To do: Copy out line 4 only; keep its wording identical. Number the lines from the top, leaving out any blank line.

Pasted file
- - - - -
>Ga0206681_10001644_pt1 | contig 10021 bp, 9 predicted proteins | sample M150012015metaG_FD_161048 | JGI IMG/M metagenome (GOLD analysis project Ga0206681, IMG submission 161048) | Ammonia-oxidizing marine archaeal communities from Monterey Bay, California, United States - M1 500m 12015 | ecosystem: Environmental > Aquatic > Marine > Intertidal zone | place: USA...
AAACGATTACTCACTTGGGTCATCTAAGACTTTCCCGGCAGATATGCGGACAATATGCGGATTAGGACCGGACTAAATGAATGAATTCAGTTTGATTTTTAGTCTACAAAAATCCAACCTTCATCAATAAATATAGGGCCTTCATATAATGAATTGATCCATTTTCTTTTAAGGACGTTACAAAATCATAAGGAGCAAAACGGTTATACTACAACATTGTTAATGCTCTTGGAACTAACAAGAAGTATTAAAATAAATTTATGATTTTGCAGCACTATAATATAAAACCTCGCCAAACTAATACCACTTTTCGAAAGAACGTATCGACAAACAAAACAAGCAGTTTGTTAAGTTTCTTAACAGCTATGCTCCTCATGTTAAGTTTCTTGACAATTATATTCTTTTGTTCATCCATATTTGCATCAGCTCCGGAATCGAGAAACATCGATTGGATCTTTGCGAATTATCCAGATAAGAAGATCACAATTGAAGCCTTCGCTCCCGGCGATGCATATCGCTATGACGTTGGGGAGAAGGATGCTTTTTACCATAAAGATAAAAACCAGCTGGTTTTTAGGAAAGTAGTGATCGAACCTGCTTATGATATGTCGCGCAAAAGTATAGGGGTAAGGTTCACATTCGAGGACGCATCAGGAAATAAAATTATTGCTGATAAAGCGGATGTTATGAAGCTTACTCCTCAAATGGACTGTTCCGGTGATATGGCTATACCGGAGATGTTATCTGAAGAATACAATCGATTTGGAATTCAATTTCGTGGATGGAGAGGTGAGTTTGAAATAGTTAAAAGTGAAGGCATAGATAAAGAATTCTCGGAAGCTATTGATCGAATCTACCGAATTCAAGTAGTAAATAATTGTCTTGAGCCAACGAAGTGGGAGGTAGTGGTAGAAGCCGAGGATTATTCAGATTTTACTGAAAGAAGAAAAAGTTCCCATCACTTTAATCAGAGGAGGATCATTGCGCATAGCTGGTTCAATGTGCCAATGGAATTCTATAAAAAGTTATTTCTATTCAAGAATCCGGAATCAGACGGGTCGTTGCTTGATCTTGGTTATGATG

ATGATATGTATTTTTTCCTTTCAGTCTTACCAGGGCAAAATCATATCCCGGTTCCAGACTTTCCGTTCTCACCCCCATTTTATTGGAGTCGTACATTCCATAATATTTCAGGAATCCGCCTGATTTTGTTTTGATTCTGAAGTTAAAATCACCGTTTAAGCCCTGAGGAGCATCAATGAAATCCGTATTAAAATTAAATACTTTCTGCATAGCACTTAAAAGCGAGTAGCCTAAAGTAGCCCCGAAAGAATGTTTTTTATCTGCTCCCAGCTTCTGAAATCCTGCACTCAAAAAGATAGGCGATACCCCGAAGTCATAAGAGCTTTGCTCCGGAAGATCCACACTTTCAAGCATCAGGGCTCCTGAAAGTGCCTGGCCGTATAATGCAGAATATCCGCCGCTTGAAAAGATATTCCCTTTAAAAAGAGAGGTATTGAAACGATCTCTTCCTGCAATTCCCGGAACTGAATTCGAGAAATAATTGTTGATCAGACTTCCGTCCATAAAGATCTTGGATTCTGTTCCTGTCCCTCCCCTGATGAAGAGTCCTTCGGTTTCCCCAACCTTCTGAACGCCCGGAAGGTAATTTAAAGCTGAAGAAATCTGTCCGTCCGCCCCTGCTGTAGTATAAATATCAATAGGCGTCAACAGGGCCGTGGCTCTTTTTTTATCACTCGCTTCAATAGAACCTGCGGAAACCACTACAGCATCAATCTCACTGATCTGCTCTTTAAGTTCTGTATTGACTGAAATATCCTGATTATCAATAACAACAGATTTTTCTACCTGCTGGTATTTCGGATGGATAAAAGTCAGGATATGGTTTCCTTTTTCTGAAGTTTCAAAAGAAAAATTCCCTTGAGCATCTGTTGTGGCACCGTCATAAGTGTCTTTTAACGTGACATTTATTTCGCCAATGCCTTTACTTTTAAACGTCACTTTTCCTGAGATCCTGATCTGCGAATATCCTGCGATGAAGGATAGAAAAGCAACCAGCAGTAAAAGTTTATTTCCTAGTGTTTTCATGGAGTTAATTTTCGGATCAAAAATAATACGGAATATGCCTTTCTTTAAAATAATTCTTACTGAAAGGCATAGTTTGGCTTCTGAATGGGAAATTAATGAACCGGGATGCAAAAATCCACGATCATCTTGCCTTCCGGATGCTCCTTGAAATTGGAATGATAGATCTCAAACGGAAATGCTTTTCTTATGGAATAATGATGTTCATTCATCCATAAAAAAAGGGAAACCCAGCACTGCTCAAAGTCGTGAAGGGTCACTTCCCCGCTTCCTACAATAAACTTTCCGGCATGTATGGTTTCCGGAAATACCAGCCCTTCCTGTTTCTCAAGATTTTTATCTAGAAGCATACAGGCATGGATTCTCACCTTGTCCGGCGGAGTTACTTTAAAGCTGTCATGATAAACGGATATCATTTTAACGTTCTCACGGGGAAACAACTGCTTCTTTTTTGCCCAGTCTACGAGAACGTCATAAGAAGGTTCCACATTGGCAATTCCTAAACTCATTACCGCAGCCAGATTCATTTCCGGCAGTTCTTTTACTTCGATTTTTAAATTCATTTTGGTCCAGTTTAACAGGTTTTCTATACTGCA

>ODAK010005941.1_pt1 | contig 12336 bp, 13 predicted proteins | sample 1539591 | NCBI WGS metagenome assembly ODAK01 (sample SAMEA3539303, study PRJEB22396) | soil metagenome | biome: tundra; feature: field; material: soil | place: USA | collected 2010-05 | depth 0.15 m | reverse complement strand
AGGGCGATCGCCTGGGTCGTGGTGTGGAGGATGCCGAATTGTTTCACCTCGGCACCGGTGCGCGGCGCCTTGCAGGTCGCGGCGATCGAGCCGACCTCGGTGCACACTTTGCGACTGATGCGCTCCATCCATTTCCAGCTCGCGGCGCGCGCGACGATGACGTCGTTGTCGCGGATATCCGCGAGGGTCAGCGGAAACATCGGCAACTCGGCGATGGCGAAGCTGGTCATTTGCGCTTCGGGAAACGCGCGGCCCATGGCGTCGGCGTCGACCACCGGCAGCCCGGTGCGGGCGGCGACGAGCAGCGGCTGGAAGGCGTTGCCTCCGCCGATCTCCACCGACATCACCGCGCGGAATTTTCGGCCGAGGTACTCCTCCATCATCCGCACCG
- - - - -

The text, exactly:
>ODAK010005941.1_pt1 | contig 12336 bp, 13 predicted proteins | sample 1539591 | NCBI WGS metagenome assembly ODAK01 (sample SAMEA3539303, study PRJEB22396) | soil metagenome | biome: tundra; feature: field; material: soil | place: USA | collected 2010-05 | depth 0.15 m | reverse complement strand